at org.apache.jk.common.ChannelSocket.processConnection(ChannelSocket.java:705)
at org.apache.jk.common.ChannelSocket$SocketConnection.runIt(ChannelSocket.java:898)
Caused by: java.net.SocketException: Connection reset
... 17 more

This is a somewhat arbitrary non-default conversion pattern, but I’ll go into greater detail below on the parsing details as well as providing some handy resources on building pattern matchers.

The Logstash Config

To understand the filter section, we must first have a look at the input. I defined four tcp inputs because I piped logs from four different servers into Logstash and wanted to be able to label them as such. As you can see below, each input adds a "server" field that identifies which server the log came from (given other circumstances, this may not be necessary):

input {
tcp {
type => "apache"
port => 3333
add_field => { "server" => "prod1" }
}
tcp {
type => "apache"
port => 3334
add_field => { "server" => "prod2" }
}
tcp {
type => "tomcat"
port => 3335
add_field => { "server" => "prod1" }
}
tcp {
type => "tomcat"
port => 3336
add_field => { "server" => "prod2" }
}
}

Use the following Netcat command with TCP inputs and local log files: nc localhost 3333 < prod1/access.log. I realize that the pipe input would have worked as well, and if we were running this on a production system the configuration would be different, but I’ll address that later.

Filter Config

There’s quite a bit of nuance in the filter config that was not immediately apparent to me. First off, in the most recent versions of Logstash, the if/elseif/else logic is preferred to the grep filter. There are a lot of great examples on the web that haven’t been updated to use the new convention.

The Apache processing is something I’ve detailed in a previous post, but it is important to note the added date filter. This filter helps Logstash understand the exact time the event occurred. You’ll notice that the time format matches the timestamp in the Apache logs.

filter {
if [type] == "apache" {
grok {
patterns_dir => "/Users/lanyonm/logstash/patterns"
match => { "message" => "%{COMBINEDAPACHELOG}" }
}
date {
match => [ "timestamp", "dd/MMM/yyyy:HH:mm:ss Z" ]
}
}
...

The multiline filter is the key for Logstash to understand log events that span multiple lines. In my case, each Tomcat log entry began with a timestamp, making the timestamp the best way to detect the beginning of an event. The challenge was that there were multiple timestamp formats. Here are two examples:

  • Jan 9, 2014 7:13:13 AM
  • 2014-01-09 17:32:25,527 -0800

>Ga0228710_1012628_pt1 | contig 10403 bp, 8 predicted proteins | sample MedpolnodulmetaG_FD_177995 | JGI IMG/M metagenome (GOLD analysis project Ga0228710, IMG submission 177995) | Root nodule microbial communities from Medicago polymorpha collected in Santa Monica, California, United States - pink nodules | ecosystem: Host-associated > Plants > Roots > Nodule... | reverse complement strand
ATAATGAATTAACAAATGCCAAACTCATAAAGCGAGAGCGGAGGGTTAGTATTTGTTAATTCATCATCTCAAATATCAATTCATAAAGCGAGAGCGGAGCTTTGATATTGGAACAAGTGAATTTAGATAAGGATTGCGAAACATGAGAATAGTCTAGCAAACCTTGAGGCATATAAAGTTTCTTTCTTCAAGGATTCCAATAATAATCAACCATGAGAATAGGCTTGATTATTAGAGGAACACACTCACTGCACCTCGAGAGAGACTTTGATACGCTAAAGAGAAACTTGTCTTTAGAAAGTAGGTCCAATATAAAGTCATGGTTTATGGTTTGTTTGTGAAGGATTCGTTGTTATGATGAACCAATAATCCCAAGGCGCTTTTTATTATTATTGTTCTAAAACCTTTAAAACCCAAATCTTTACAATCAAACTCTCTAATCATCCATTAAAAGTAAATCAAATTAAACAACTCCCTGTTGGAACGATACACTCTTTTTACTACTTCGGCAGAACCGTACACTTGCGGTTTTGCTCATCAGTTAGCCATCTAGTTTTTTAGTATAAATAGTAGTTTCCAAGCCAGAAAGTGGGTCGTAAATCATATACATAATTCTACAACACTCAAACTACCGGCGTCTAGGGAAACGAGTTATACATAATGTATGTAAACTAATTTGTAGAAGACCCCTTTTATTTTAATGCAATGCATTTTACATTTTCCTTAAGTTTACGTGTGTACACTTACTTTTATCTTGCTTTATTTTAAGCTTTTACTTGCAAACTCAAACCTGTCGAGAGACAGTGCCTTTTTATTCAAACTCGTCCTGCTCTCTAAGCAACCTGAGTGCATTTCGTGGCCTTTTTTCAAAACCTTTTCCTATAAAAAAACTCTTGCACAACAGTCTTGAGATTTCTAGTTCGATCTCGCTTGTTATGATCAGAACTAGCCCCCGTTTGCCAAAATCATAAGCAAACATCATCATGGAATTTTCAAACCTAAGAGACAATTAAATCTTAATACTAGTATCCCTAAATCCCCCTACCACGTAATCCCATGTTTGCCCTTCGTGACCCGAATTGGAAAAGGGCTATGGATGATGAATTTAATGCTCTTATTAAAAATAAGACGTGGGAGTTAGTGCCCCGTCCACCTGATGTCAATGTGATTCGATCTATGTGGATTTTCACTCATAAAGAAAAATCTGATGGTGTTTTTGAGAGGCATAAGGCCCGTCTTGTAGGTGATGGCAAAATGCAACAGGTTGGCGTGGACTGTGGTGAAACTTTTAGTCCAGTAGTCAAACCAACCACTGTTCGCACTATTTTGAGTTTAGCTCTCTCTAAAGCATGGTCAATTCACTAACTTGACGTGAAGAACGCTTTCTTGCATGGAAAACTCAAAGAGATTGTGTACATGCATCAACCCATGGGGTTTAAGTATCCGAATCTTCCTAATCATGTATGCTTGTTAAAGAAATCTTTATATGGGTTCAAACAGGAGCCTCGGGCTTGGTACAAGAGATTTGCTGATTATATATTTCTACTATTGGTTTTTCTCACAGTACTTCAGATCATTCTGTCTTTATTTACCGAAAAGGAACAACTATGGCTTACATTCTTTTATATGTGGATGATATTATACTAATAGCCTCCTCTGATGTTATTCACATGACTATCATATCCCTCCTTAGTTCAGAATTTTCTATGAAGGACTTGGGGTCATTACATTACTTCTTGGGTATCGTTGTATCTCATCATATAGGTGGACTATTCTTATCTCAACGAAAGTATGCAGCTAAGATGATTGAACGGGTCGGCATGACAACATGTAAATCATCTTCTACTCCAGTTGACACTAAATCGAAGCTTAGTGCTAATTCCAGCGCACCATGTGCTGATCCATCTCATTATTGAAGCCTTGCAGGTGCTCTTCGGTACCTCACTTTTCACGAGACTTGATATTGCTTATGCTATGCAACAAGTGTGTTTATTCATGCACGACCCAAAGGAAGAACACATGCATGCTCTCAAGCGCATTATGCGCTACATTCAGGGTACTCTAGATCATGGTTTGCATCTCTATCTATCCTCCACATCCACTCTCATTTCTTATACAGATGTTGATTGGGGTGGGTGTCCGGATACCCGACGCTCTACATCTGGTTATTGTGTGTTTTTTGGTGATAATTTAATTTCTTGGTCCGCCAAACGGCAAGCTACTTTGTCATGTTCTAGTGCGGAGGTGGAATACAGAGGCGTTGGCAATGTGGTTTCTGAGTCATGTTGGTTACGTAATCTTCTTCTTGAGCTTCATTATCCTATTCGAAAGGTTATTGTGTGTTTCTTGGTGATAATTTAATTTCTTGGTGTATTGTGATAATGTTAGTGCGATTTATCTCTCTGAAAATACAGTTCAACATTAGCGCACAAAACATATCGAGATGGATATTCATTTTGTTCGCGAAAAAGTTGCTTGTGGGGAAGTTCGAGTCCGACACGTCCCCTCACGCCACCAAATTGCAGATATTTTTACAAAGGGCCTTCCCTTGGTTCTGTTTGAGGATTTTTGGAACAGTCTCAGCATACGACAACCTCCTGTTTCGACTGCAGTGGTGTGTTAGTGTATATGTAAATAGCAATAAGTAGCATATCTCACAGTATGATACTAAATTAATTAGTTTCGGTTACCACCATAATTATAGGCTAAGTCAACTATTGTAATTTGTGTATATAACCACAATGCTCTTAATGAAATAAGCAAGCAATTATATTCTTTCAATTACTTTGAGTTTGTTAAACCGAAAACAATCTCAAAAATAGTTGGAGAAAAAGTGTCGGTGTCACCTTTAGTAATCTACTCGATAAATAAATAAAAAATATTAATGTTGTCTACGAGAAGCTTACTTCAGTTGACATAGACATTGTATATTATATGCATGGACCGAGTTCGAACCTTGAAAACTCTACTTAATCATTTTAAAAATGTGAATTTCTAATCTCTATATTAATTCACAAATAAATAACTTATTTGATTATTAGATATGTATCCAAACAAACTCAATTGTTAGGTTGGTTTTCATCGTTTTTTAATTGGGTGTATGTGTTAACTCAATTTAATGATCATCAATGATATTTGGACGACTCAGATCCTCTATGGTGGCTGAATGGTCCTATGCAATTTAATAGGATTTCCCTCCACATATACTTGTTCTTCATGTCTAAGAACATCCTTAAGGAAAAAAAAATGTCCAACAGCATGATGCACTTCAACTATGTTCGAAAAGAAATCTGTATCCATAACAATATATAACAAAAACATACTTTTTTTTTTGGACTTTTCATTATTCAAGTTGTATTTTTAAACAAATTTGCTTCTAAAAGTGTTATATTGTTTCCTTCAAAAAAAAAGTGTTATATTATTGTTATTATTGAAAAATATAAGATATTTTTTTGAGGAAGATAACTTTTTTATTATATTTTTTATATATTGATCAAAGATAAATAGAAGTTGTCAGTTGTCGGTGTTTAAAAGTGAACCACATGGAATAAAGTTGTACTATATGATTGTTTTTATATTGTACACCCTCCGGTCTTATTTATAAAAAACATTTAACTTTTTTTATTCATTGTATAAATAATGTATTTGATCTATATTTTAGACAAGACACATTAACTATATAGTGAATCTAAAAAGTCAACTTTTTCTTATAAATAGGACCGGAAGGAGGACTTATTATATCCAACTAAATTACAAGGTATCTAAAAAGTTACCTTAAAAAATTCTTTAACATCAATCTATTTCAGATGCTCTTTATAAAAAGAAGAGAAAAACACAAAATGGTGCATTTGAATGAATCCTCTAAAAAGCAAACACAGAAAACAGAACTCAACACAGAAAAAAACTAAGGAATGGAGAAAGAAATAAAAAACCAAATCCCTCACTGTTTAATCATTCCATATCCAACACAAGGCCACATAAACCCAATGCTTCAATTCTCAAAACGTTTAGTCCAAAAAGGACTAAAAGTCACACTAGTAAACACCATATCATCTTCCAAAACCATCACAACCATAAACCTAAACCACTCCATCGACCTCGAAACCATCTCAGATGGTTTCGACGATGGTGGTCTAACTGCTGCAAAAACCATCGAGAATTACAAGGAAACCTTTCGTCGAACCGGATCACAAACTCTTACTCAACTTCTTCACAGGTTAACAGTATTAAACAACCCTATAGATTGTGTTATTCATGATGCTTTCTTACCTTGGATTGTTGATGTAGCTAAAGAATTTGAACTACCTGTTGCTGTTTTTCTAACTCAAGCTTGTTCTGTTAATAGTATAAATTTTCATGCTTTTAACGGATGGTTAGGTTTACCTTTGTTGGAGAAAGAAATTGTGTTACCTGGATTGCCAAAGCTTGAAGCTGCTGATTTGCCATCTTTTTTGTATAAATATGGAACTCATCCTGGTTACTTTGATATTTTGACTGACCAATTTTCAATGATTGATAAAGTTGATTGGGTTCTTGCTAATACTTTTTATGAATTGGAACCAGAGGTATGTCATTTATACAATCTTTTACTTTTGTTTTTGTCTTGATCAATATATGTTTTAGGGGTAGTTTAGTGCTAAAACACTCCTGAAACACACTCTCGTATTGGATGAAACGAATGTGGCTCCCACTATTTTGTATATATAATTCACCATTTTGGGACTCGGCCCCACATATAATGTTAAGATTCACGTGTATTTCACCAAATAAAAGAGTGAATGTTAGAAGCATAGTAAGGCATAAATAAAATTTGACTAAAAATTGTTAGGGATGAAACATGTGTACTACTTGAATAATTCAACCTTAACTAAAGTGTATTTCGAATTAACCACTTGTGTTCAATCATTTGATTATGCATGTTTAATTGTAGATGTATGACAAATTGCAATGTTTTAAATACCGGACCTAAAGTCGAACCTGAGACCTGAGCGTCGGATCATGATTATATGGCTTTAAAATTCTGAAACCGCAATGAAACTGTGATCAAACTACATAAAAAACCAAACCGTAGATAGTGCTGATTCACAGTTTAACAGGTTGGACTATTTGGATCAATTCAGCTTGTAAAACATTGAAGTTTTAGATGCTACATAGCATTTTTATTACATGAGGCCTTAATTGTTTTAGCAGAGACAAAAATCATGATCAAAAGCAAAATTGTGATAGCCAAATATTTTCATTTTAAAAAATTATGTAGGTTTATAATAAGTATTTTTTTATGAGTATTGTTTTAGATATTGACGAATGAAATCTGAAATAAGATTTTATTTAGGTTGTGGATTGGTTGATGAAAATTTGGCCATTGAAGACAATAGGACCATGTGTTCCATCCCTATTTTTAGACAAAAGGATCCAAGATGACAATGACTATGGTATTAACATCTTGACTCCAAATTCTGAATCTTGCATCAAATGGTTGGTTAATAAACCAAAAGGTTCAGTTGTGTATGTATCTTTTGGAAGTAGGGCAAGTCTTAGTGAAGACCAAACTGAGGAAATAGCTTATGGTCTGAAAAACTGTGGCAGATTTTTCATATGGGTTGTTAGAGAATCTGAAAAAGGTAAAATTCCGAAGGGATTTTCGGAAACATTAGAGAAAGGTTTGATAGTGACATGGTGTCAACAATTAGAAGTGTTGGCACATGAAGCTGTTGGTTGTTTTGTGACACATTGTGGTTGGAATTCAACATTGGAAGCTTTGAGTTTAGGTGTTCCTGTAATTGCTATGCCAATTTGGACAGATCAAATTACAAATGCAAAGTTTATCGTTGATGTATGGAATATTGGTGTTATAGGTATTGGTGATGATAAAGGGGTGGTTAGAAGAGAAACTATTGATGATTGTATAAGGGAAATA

These weren’t entirely standard patterns, so I had to customize grok patterns to match. The following patterns can be found in my grok-patterns gist:

CATALINA_DATESTAMP %{MONTH} %{MONTHDAY}, 20%{YEAR} %{HOUR}:?%{MINUTE}(?::?%{SECOND}) (?:AM|PM)
TOMCAT_DATESTAMP 20%{YEAR}-%{MONTHNUM}-%{MONTHDAY} %{HOUR}:?%{MINUTE}(?::?%{SECOND}) %{ISO8601_TIMEZONE}

Using these two patterns, we are able to construct the multiline pattern to match both conversion patterns. The negate and previous mean that each line will log-line rolls into the previous lines unless the pattern is matched.

  if [type] == "tomcat" {
multiline {
patterns_dir => "/Users/lanyonm/logstash/patterns"
pattern => "(^%{TOMCAT_DATESTAMP})|(^%{CATALINA_DATESTAMP})"
negate => true
what => "previous"
}
}

The next thing to do is parse each event into its constituent parts. In the Tomcat log example above, the timestamp is followed by a logging level, classname and log message. Grok already provides some of of these patterns, so we just had to glue them together. Again, because there are two different syntaxes for a log statement, we have two patterns:

CATALINALOG %{CATALINA_DATESTAMP:timestamp} %{JAVACLASS:class} %{JAVALOGMESSAGE:logmessage}
TOMCATLOG %{TOMCAT_DATESTAMP:timestamp} \| %{LOGLEVEL:level} \| %{JAVACLASS:class} - %{JAVALOGMESSAGE:logmessage}

We see some of the filter nuance below. These two patterns can be checked against an event by specifying the match with a hash of comma-separated keys and values. The grok filter will attempt to match each pattern before failing to parse. The filter’s match documentation isn’t quite perfected on this point yet. Have a look at the grok filter below:

    if "_grokparsefailure" in [tags] {
drop { }